Thursday, 12 November 2020
And have made us kings and priests to our God;
And we shall reign on the earth.” Revelation 5:10
This verse continues and completes the doxology sang by the four living creatures and the twenty-four elders concerning the triumph of the Lamb. In it, there are several significant differences between source texts. Placed side by side, they read –
“And have made us kings and priests to our God;
And we shall reign on the earth.” NKJV
“You made them a kingdom and priests to our God, and they will reign on the earth.” Holman
The latter text certainly fits what is being presented far better. The living creatures and elders are in heaven. Therefore, to say “we” makes no sense, unless they are taken as representing the people of God as a whole. If so, then “we” instead of “they” can be allowed.
Further, the previous verse said, “Out of every tribe and tongue and people and nation.” Therefore, to say “they” instead of “we” again makes the most sense. Finally, instead of “kings and priests,” it reads “a kingdom and priests.” Again, as Christ is the King, and as His people are given the priestly duty of sharing the gospel, this makes by far the most sense. It is, therefore, from this perspective that this verse should probably be considered.
And so, with that understood, they first sing forth, “You made them a kingdom and priests to our God.” It is reflective of the words of Revelation 1:6 –
“and made us a kingdom, priests to His God and Father–the glory and dominion are His forever and ever. Amen.” Holman
As noted in the commentary of verse 1:6, that verse (and indeed countless other verses also), as well as this verse, are misused by hyperdispensationalists in their claim that there are two gospels – one to the Jews and one to the Gentiles. They claim that the kingdom belongs to the Jews, as do the priestly services. Such claims are false.
The idea of being part of a kingdom permeates Paul’s writings, the term “kingdom” being applied to believers almost fifteen times. It would be rather stupid to have a kingdom without a King. Further, the idea of being priests is not limited to the Jewish people and a Jewish kingdom. Paul uses the term in the book of Romans, saying –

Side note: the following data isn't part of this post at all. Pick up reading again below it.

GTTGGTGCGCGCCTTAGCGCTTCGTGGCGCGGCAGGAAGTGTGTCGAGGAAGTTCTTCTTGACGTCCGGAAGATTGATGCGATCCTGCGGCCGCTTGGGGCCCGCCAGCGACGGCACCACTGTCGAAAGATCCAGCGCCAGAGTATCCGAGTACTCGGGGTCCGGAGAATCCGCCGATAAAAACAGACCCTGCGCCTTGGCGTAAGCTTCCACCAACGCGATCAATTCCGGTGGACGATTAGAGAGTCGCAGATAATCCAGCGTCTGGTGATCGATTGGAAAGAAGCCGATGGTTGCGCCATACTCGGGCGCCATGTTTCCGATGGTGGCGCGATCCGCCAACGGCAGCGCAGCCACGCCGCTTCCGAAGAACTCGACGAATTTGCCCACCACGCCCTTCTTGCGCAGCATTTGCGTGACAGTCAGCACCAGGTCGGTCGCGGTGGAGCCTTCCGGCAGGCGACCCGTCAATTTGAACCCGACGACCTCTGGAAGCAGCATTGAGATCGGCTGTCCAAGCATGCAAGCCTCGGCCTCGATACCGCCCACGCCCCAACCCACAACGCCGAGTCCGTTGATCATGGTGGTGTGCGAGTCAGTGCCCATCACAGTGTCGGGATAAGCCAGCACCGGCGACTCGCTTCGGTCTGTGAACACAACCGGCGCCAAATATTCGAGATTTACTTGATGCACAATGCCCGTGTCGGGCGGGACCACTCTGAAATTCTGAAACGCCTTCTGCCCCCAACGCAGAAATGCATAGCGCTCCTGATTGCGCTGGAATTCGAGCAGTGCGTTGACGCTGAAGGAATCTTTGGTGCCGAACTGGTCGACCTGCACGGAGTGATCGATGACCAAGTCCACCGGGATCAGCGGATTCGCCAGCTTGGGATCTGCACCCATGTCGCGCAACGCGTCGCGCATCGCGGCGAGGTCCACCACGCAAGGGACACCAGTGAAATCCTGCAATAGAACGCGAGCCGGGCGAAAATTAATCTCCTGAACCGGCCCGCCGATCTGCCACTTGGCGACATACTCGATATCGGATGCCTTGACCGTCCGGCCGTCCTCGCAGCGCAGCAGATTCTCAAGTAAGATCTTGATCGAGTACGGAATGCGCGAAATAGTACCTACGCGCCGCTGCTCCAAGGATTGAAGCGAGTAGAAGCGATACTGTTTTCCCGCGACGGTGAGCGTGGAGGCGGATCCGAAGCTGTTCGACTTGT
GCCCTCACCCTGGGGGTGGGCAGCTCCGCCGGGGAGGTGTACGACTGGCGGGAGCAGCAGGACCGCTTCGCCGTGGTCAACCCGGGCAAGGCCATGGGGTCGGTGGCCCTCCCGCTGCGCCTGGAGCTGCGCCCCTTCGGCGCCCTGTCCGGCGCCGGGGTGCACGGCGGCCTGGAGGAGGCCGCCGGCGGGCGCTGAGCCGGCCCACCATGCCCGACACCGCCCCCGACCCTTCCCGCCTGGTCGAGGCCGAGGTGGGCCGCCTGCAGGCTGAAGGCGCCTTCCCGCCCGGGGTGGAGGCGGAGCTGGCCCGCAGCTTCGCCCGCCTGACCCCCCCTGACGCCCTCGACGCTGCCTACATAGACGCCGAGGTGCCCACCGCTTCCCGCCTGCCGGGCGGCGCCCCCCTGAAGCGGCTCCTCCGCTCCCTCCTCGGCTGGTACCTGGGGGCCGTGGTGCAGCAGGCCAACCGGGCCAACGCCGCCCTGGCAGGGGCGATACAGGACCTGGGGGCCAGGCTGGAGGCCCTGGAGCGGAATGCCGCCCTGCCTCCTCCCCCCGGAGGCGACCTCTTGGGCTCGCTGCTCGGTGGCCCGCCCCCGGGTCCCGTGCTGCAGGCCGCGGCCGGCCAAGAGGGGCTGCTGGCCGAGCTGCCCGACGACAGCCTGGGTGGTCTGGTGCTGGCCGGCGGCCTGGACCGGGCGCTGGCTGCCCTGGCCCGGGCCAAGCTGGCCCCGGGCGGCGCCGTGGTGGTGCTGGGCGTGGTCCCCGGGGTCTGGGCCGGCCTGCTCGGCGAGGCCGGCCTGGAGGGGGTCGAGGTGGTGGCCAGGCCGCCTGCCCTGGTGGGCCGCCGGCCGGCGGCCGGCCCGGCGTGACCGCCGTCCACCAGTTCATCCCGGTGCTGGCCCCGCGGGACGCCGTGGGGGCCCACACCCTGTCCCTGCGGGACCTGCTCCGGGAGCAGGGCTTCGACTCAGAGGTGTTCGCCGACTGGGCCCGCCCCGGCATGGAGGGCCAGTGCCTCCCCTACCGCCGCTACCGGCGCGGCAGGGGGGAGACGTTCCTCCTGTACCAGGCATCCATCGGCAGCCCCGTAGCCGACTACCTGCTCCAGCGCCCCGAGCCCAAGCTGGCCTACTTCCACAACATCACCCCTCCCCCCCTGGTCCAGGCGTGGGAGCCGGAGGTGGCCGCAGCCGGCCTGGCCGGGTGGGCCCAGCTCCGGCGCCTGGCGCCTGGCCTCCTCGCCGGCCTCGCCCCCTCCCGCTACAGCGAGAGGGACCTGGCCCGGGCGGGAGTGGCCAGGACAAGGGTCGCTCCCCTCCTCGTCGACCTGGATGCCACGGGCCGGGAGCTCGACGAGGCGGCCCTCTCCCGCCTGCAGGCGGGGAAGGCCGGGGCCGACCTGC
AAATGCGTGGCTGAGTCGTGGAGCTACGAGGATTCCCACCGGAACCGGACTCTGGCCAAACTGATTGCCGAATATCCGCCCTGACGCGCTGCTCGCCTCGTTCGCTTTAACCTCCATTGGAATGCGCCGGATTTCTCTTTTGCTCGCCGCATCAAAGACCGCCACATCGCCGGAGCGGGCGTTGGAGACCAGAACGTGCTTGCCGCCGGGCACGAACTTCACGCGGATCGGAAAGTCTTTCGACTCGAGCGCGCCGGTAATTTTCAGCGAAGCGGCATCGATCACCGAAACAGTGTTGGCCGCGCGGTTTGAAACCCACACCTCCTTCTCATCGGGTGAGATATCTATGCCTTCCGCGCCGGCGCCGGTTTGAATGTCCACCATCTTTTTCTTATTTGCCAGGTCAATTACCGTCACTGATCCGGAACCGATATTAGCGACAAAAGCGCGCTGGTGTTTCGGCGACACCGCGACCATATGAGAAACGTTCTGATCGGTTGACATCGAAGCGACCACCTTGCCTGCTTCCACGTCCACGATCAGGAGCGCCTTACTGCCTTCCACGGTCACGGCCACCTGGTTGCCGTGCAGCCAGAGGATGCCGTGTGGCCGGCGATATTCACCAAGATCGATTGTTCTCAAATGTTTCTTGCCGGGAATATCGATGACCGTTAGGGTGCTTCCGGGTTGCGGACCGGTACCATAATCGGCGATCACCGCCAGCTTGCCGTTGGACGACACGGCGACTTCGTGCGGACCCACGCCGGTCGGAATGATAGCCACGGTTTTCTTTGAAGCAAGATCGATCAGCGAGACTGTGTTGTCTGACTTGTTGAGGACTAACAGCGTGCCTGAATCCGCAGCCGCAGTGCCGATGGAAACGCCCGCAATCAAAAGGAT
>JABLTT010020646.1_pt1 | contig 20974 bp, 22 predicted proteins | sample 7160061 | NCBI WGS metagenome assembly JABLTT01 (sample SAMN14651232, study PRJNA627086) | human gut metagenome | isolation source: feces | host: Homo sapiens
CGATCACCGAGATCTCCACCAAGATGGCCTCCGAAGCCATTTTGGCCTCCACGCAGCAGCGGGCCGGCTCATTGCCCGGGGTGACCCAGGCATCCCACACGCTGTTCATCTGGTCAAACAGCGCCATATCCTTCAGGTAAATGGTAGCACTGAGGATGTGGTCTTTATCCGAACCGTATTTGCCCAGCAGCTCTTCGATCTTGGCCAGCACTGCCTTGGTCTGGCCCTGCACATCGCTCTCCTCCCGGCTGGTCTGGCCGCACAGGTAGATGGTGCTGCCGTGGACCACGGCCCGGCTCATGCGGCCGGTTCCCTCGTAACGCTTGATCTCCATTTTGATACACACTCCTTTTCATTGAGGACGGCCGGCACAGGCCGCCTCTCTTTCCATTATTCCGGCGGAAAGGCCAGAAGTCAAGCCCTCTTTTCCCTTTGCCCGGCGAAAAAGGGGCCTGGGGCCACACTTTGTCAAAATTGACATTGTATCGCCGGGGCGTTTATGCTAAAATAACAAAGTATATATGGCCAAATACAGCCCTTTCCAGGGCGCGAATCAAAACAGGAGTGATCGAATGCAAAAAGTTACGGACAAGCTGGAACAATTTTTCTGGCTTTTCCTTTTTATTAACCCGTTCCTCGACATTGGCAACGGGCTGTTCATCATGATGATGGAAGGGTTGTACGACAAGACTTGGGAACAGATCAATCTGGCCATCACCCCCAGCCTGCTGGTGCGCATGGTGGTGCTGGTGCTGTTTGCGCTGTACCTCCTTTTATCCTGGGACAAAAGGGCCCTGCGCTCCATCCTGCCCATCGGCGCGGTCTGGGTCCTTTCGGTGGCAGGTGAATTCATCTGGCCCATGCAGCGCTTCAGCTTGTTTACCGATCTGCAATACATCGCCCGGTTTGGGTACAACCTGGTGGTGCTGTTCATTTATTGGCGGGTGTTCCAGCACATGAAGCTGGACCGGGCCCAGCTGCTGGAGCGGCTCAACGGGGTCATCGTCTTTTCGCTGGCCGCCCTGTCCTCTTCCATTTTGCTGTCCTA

“But I have written very boldly to you on some points so as to remind you again, because of the grace that was given me from God, 16 to be a minister of Christ Jesus to the Gentiles, ministering as a priest the gospel of God, so that my offering of the Gentiles may become acceptable, sanctified by the Holy Spirit.” Romans 15:15, 16 (NASB)
Paul shows that preaching the gospel is a priestly duty in the New Covenant. He then says this to those at Corinth –
“Do you not know that those who minister the holy things eat of the things of the temple, and those who serve at the altar partake of the offerings of the altar? 14 Even so the Lord has commanded that those who preach the gospel should live from the gospel.” 1 Corinthians 9:13
Again, Paul directly equates preachers of the gospel to the priests who ministered in the temple under the Old Covenant, demonstrating that they were only types of what would come in the New Covenant. Thus, this is speaking of all in the church who are a part of the kingdom of Christ and who share the gospel as priest. This is in service to God. Understanding that, the doxology finishes with, “and they will reign on the earth.”
The verb is in the future tense. However, Vincent’s Word Studies says, “Read βασιλεύουσιν they reign. Their reigning is not future, but present.” This makes complete sense. The kingdom of God that is being referred to is not an earthly kingdom, but a spiritual one. Even now this kingdom reigns. This does not, however, negate a literal kingdom in the millennium where Israel will be exalted above the nations.
However, the spiritual kingdom spoken of in the epistles is referred to both in the sense of here and now, and also in the future. Paul speaks of it as “right now” in verses such as Romans 14:17. He refers to it as a future reality in verses such as 1 Corinthians 15:50.
Life application: Care must be taken when evaluating differences in verses from various source texts. Without taking the whole counsel of God into consideration, false doctrines – such as hyperdispensationalism – are an inevitable result. Always be ready to consider variations with an open mind when they are supported by Scripture elsewhere.
In the end, let us trust that the differences that do exist can be explained, and let us trust that the word we have is sufficient for all matters of doctrine and understanding the greater plan of redemption that is found in the pages of Scripture.
What a wonderful Lord! What a wonderful Savior! You brought us out of the chains of sin and condemnation, and You have freed us to be Your servants. But even more, You have given us the right to serve You in Your kingdom – even now – if we will just step forward and participate. We stand up and praise You, O God. Thank You for the precious gift of Jesus Christ our Lord! Amen.